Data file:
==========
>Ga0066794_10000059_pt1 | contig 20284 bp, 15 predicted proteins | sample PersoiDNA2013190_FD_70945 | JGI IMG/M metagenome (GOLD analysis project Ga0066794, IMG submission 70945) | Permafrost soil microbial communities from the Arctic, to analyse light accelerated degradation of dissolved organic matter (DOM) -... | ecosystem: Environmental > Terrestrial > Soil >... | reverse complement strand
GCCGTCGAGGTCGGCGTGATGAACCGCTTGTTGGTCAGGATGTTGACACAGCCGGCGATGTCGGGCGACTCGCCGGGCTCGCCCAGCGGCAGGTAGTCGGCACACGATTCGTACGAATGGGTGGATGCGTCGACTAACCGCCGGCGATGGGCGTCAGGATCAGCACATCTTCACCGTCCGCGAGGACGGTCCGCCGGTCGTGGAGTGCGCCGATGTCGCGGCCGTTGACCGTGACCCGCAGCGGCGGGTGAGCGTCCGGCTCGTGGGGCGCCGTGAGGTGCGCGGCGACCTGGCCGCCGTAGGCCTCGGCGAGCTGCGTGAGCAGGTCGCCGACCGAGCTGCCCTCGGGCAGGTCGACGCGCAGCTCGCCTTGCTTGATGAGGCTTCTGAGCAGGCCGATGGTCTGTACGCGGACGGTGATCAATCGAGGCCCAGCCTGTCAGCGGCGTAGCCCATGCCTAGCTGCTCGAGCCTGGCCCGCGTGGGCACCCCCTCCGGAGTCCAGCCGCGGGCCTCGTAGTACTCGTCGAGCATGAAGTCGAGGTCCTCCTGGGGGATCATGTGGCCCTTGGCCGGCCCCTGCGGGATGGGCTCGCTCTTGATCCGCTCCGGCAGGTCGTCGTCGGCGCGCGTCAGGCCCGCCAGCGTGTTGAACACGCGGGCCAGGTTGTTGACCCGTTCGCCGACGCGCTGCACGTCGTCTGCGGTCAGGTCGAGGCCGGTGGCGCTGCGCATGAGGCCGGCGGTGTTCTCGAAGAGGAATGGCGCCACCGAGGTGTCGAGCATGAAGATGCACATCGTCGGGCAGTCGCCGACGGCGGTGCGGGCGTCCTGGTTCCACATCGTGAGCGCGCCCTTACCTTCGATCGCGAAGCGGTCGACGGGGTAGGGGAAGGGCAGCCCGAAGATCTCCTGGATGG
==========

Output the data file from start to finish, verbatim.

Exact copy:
>Ga0066794_10000059_pt1 | contig 20284 bp, 15 predicted proteins | sample PersoiDNA2013190_FD_70945 | JGI IMG/M metagenome (GOLD analysis project Ga0066794, IMG submission 70945) | Permafrost soil microbial communities from the Arctic, to analyse light accelerated degradation of dissolved organic matter (DOM) -... | ecosystem: Environmental > Terrestrial > Soil >... | reverse complement strand
GCCGTCGAGGTCGGCGTGATGAACCGCTTGTTGGTCAGGATGTTGACACAGCCGGCGATGTCGGGCGACTCGCCGGGCTCGCCCAGCGGCAGGTAGTCGGCACACGATTCGTACGAATGGGTGGATGCGTCGACTAACCGCCGGCGATGGGCGTCAGGATCAGCACATCTTCACCGTCCGCGAGGACGGTCCGCCGGTCGTGGAGTGCGCCGATGTCGCGGCCGTTGACCGTGACCCGCAGCGGCGGGTGAGCGTCCGGCTCGTGGGGCGCCGTGAGGTGCGCGGCGACCTGGCCGCCGTAGGCCTCGGCGAGCTGCGTGAGCAGGTCGCCGACCGAGCTGCCCTCGGGCAGGTCGACGCGCAGCTCGCCTTGCTTGATGAGGCTTCTGAGCAGGCCGATGGTCTGTACGCGGACGGTGATCAATCGAGGCCCAGCCTGTCAGCGGCGTAGCCCATGCCTAGCTGCTCGAGCCTGGCCCGCGTGGGCACCCCCTCCGGAGTCCAGCCGCGGGCCTCGTAGTACTCGTCGAGCATGAAGTCGAGGTCCTCCTGGGGGATCATGTGGCCCTTGGCCGGCCCCTGCGGGATGGGCTCGCTCTTGATCCGCTCCGGCAGGTCGTCGTCGGCGCGCGTCAGGCCCGCCAGCGTGTTGAACACGCGGGCCAGGTTGTTGACCCGTTCGCCGACGCGCTGCACGTCGTCTGCGGTCAGGTCGAGGCCGGTGGCGCTGCGCATGAGGCCGGCGGTGTTCTCGAAGAGGAATGGCGCCACCGAGGTGTCGAGCATGAAGATGCACATCGTCGGGCAGTCGCCGACGGCGGTGCGGGCGTCCTGGTTCCACATCGTGAGCGCGCCCTTACCTTCGATCGCGAAGCGGTCGACGGGGTAGGGGAAGGGCAGCCCGAAGATCTCCTGGATGG